To the Editor:
I would like to point out a couple of inaccuracies in George Capsis’ op-ed, “Can Saving Lives Be Profitable”? (Published October 2015)
He wrote that hospital managers came to the conclusion that old fashioned, open to everybody, 24-7 emergency rooms were too expensive, so they had to be eliminated and urgent care was invented in its place.
Well, call us old-fashioned, but the North Shore-LIJ Health System also believes that in the wake of St. Vincent’s hospital closing, the residents of the West Village deserve around-the-clock medical care that is open to everybody, regardless of their ability to pay.
That’s why we opened Lenox Health Greenwich Village in July 2014, Manhattan’s first free standing emergency department—
not an urgent care center as he inaccurately wrote, but a full service emergency department that provides care to all patients, regardless of their insurance status, and is staffed with board-certified emergency medicine physicians and specialty trained nurses.
Just like many other community hospitals, Lenox Health-Greenwich Village is equipped with advanced life support services and contains full service imaging capabilities, including a digital x-ray, computed tomography (CT), ultrasound and a full service emergency department lab. Having this critical resource available in the West Village could mean the difference between life and death for those experiencing a medical crisis.
And it already has made a difference. In the 15 months since we opened Lenox Health–Greenwich Village, we have treated over 30,000 patients. We have administered clot-busting medications to patients with strokes. We’ve provided critical care to hundreds of patients with heart failure, COPD, aneurysms, respiratory failure, pneumonia, influenza, diabetes, allergic reactions and more. We’ve sutured over 1,000 lacerations and we have cared for hundreds of psychiatric patients and thousands of patients with drug- or alcohol-related emergencies.
We have done this to rave reviews from the residents of the West Village. We put our patients first and keep them at the center of everything we do.
The death of security guard Idrissa Camera was indeed a tragedy. However, we truly have the utmost admiration and full faith in NYC’s emergency medicine service teams in the field. Sadly, Mr. Camara suffered a gunshot wound to the head—an almost uniformly fatal injury, regardless of the destination to which he was transported.
In the wake of St. Vincent’s closure in 2010, North Shore-LIJ President and CEO Michael Dowling had the vision and leadership to restore critical care health services in the West Village, investing more than $150 million to establish this neighborhood medical complex.
As you well know, in the aftermath of St. Vincent’s closure, no other health care provider stepped forward with a realistic proposal to meet the health needs of West Side residents. We’re proud of our medical facility, and we’re confident that the programs and services we are delivering there will meet the health and wellness needs of the local residents well into the future.
Executive Director, Lenox Health Greenwich Village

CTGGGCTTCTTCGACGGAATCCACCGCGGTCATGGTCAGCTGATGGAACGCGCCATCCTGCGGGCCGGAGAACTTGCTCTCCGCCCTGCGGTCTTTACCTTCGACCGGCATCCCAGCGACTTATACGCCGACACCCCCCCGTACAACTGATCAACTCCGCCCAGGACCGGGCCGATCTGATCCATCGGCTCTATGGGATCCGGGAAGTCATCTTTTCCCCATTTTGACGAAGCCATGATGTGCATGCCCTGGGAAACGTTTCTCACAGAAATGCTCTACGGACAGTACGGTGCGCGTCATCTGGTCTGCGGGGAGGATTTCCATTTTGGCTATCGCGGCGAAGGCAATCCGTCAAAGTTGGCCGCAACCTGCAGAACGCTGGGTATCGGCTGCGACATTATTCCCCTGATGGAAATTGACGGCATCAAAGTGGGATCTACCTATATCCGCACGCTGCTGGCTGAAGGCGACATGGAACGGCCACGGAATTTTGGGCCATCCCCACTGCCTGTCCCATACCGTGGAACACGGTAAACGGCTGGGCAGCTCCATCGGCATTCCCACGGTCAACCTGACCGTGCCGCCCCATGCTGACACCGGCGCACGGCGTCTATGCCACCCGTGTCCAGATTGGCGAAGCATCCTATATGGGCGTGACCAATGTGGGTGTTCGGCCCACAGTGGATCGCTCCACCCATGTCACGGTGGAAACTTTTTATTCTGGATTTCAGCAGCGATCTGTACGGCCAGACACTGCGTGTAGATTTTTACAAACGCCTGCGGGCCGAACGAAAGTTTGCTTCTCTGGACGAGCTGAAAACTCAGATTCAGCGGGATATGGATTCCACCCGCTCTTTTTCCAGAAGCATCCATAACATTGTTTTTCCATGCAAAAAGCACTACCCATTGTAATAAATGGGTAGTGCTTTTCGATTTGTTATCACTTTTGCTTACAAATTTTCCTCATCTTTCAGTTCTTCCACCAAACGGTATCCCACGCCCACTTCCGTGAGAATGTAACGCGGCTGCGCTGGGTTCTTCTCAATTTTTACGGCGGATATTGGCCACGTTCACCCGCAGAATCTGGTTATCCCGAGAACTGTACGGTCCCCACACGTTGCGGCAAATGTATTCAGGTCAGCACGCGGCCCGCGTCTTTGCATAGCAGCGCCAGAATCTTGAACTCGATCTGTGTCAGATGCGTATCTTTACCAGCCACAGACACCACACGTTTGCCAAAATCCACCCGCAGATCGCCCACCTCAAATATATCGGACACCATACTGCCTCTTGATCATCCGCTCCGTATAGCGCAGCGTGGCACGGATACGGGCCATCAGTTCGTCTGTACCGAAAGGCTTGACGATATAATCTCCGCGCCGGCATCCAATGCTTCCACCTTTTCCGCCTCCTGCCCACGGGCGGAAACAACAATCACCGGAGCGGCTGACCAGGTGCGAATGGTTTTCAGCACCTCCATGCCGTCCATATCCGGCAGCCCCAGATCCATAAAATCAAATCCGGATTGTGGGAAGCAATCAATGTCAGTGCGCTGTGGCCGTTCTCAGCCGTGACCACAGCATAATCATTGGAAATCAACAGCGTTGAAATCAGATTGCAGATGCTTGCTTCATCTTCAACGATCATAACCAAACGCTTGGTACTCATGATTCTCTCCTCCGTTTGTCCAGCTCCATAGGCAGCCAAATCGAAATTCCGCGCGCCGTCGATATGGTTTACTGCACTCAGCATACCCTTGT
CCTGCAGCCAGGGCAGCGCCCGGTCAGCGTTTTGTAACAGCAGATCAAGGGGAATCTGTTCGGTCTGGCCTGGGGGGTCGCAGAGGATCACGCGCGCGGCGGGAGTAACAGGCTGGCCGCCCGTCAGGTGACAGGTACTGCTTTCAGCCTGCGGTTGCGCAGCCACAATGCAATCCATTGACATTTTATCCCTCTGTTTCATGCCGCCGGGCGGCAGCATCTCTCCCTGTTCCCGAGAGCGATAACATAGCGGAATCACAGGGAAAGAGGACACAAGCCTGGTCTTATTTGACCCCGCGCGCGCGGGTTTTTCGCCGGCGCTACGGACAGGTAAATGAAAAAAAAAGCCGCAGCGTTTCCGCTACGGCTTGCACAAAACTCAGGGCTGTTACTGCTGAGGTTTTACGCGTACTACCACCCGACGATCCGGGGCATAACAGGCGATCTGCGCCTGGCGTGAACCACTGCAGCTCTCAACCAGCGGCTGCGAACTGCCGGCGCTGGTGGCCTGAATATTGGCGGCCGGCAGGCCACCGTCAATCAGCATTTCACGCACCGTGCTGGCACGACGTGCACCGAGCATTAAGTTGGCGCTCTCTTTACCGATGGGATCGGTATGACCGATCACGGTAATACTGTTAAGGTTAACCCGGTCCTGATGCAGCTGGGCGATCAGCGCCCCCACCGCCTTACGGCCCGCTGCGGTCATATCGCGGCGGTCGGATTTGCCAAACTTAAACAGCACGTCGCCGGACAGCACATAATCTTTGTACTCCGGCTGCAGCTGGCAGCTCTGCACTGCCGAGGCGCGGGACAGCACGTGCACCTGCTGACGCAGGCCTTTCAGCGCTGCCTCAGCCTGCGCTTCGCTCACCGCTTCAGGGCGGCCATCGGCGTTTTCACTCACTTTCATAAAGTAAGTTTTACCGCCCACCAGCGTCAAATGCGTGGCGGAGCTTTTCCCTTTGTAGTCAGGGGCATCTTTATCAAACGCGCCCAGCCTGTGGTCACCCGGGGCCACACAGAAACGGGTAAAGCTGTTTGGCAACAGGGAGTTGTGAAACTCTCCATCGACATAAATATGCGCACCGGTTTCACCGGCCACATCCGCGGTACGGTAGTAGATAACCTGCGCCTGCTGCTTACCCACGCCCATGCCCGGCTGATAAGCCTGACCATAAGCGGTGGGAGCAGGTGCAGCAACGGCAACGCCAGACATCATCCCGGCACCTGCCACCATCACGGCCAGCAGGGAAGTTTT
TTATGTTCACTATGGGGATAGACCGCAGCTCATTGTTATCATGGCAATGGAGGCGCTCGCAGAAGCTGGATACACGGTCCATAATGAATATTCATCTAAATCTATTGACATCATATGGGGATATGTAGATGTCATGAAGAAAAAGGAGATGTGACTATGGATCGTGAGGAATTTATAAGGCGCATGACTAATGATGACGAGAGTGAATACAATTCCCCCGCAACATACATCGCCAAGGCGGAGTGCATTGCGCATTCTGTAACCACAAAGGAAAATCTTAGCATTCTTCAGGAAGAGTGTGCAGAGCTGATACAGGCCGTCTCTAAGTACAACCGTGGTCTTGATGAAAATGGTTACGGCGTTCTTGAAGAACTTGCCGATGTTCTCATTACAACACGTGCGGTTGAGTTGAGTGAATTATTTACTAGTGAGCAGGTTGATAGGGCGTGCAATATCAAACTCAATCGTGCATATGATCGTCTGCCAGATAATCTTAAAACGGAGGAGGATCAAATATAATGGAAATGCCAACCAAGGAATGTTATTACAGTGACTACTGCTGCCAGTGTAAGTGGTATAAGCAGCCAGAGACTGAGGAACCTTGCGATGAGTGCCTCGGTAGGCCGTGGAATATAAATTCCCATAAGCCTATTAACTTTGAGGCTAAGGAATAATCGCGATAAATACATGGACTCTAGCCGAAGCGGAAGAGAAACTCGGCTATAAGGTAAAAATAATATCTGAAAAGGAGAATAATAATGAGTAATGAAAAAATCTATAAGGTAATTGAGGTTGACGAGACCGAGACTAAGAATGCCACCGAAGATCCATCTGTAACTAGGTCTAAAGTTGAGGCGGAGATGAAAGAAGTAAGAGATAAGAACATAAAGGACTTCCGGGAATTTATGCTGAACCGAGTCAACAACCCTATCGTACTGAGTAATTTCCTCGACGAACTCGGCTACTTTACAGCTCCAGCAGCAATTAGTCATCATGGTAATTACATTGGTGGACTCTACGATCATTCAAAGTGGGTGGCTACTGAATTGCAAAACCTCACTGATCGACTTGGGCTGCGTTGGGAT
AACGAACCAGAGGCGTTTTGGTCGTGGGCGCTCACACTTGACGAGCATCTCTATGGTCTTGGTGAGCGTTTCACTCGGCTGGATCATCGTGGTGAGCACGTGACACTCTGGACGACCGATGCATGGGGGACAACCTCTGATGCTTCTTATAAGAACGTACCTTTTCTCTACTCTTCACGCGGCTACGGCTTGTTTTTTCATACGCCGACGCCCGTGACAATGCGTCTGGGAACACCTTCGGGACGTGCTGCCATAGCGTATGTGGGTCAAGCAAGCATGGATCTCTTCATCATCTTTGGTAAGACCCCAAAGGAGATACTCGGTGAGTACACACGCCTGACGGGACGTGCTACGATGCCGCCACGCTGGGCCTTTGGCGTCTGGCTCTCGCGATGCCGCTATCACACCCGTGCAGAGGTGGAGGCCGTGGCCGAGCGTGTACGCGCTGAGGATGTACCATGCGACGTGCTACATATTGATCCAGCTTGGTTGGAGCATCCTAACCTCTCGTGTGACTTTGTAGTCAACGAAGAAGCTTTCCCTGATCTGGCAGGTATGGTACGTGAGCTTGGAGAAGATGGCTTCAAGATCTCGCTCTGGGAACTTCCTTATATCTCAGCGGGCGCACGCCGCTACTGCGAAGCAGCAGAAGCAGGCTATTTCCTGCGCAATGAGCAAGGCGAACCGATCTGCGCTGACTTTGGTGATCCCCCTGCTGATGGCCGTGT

This letter is in response to the October 2015 article “Can Saving Lives Be Profitable?” The original article appears online at:
Urgent Care Limitations
The two of you are talking past each other. Your article mixed national problems (the closing of hospitals and emergency rooms, hospitals not knowing their true costs, etc) with an attack on Lenox Health Greenwich Village for not doing what we already know they can’t do. Neither they, nor any other free standing ER, or even a low level hospital attached ER, can replace a tertiary care hospital with a Level I trauma center like St. Vincent’s.
Your observations were accurate, but irrelevant for an ER, free standing or otherwise, that can’t make up for these national trends. Hellinger, on the other hand, is defending his ER for what it actually does, taking care of 95% of what they see. Nothing more, nothing less. He also points out that the West Village is better off with Lenox Health than with nothing at all, which would be the situation without them.
As far as the security guard who was shot, remember that the police officer recently shot in Harlem was taken to Harlem Hospital, with one of the best ERs in the city, and had the same lethal outcome. Free standing ERs, hospital affiliated ERs, and Level One trauma centers can only do so much, and sometimes it’s just not enough.
Alec Pruchnicki, M.D.
Good Urgent Care is Not Enough
My comments on the 7th Avenue and 13th Street medical facility—which has been recently renamed Lenox Health Greenwich Village to suggest, I suppose, it is the West Village extension of the Lenox Hill hospital on East 77th
Street—was not that it was not an excellent entry facility for urgent medical care. It is, and I have used it three times for that purpose and two of my visits ended in operations at the Lenox Hill Hospital.
However as Doctor Pruchnicki says in referring to your facility “Neither they, nor any other free standing ER, or even a low level hospital attached ER, can replace a tertiary care hospital with a Level I trauma center like St. Vincent’s.”
So it continues to be my goal to use the pages of WestView to campaign for the return of a Level 1 emergency room with a 24/7-staffed operating room that can save the life of a heart attack victim who may have only minutes to live, who knows Mr. Hellinger—it could be your life.
Publisher George Capsis